Professor Phil Hodgkin - Immunology division

Professor Phil Hodgkin - Immunology division

Davis Auditorium
Start Time: 
Mon, 20/03/2023 - 11:00am
End Time: 
Mon, 20/03/2023 - 12:00pm

Postgraduate Seminar – Infection, Inflammation and Immunity Theme hosted by Sophia Davidson, Stephen Nutt, Dylan Sheerin


Professor Phil Hodgkin

Co-Division Head, Immunology division – Infection, Inflammation & Immunity Theme, WEHI


Overview of our Immune System: Everything you need to know in one hour


Davis Auditorium

Join via TEAMS

Including Q&A session


Understanding our immune system has never seemed more important as we face pandemics and race to develop new vaccines. Dissecting how the system works continues to be a fascinating research journey. In this seminar I will review the principles that underlie our understanding of immunity and highlight the strengths and weaknesses of the field. As new postgrad recruits, I will ask you to think boldly and aim to revise our creaking old theories and transform our understanding with new approaches.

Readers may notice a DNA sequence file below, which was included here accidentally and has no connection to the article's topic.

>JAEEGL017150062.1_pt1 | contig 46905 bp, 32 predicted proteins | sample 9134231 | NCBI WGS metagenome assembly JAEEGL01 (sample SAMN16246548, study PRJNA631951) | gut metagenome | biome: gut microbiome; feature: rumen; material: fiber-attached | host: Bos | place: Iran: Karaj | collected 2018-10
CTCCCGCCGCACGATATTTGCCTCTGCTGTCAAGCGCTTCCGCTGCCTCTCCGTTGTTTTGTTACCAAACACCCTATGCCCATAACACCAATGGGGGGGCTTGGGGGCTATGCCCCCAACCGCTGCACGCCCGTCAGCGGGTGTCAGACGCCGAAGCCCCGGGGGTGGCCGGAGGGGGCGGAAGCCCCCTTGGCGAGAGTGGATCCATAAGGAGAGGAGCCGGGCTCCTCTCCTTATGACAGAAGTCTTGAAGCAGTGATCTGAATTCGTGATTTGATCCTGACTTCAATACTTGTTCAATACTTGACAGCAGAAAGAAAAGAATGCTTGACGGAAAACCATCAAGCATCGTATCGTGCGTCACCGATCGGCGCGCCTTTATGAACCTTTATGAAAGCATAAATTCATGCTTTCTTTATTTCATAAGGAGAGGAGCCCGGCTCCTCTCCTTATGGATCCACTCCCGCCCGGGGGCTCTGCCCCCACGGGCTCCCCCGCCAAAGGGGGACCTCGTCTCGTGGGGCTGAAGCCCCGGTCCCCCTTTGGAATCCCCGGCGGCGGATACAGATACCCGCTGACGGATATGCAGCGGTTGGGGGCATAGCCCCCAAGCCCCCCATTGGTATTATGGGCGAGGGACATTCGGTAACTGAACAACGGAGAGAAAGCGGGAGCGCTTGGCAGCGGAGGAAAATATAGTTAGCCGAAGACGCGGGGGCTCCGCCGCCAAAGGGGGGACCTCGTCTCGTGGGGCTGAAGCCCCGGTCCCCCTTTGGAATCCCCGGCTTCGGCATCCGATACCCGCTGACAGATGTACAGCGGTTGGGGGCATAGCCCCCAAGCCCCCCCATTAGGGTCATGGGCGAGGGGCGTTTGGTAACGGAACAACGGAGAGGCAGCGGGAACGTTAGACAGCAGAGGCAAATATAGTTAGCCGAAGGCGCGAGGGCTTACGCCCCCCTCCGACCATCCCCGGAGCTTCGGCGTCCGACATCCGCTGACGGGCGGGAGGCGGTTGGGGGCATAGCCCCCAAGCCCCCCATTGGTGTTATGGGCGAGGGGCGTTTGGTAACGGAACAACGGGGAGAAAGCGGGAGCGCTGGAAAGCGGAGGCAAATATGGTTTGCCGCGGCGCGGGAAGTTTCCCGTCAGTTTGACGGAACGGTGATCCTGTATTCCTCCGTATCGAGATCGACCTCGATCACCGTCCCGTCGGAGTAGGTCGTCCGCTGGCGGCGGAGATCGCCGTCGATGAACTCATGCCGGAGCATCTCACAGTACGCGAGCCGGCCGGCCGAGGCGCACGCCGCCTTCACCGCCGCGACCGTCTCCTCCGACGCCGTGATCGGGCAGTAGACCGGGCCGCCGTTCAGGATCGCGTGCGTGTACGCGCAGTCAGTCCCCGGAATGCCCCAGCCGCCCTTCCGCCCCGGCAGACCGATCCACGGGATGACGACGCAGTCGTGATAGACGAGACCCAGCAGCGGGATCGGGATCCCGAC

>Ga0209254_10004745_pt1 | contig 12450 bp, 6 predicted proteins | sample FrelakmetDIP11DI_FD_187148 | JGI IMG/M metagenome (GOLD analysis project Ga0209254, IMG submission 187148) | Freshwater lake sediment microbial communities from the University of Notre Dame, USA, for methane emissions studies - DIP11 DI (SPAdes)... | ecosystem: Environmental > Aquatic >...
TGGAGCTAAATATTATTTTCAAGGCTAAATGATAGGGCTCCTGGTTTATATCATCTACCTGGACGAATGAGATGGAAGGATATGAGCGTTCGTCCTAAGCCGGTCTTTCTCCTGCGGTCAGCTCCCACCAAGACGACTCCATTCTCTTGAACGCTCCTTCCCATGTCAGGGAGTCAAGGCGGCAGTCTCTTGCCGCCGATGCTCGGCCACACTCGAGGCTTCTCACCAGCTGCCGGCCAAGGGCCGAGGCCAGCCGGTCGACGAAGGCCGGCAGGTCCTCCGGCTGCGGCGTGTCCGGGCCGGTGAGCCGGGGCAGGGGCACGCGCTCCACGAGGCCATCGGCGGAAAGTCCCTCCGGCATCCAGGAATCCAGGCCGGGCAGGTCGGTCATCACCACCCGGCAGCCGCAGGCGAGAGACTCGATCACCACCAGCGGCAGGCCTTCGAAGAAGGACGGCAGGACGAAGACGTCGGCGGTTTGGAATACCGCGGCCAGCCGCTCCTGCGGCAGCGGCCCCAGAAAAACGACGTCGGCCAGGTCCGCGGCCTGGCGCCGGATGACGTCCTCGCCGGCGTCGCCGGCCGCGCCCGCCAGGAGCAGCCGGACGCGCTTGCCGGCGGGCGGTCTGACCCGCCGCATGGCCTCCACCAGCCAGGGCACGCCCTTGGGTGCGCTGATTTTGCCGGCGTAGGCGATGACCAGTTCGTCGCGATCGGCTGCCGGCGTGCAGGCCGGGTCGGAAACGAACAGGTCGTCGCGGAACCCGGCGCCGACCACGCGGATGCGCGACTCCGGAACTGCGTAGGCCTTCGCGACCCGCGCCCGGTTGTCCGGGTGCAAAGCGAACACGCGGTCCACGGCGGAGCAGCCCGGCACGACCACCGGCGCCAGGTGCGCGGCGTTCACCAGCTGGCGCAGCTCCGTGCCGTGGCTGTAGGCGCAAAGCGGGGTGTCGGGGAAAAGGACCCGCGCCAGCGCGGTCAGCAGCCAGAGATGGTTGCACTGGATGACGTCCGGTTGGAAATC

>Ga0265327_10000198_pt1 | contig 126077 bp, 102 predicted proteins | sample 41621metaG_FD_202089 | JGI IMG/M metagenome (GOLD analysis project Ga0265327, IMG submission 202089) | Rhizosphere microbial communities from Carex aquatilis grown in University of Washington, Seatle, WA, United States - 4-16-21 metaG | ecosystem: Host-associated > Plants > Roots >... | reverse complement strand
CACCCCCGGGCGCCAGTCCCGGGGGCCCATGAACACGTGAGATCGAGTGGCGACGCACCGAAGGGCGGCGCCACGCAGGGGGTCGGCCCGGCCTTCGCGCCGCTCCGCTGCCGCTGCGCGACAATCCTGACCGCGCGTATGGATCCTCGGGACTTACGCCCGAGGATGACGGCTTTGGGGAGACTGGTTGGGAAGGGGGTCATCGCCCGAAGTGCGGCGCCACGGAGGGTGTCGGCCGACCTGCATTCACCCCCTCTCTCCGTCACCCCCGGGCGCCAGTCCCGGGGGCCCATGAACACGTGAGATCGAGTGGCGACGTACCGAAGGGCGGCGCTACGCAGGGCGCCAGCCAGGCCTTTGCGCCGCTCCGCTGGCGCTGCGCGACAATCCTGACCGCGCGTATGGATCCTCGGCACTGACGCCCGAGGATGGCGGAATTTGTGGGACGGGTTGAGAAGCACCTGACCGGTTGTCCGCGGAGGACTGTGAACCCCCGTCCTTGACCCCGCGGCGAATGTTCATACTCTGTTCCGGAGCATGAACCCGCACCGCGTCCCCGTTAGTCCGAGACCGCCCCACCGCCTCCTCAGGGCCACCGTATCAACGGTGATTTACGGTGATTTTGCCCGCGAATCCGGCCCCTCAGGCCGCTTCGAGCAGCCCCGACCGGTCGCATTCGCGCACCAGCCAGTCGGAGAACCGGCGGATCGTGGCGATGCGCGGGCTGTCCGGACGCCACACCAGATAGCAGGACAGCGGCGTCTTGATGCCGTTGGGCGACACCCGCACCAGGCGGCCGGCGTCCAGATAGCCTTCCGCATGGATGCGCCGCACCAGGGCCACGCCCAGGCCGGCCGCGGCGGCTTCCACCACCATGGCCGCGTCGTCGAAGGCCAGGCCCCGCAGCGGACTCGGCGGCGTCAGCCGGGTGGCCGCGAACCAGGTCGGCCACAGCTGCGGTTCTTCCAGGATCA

Phil Hodgkin is current joint head of the Immunology Division at The Walter and Eliza Hall Institute, Melbourne. His discoveries in T cell and B cell biology have contributed to original theoretical ideas for the field. His lab’s experimental work focusses on the mechanics of how lymphocytes perceive and process multiple signals to regulate proliferation, survival and differentiation. The resulting theoretical solutions illustrate how we might simplify our understanding of cellular heterogeneity, the coding of complex behavior and the stepwise transformation of healthy responses to various malignancies. His overall goal is to translate experimental insights to the building of functional models that can inform and improve our predictions for how the immune system will behave, how it leads to disease and how drug therapies can be optimally targeted to individuals. He would like to see future research programs integrate interdisciplinary experimental/theoretical efforts to facilitate such advances and ensure our models scale and translate information from molecular to cellular to whole system level.  


All welcome!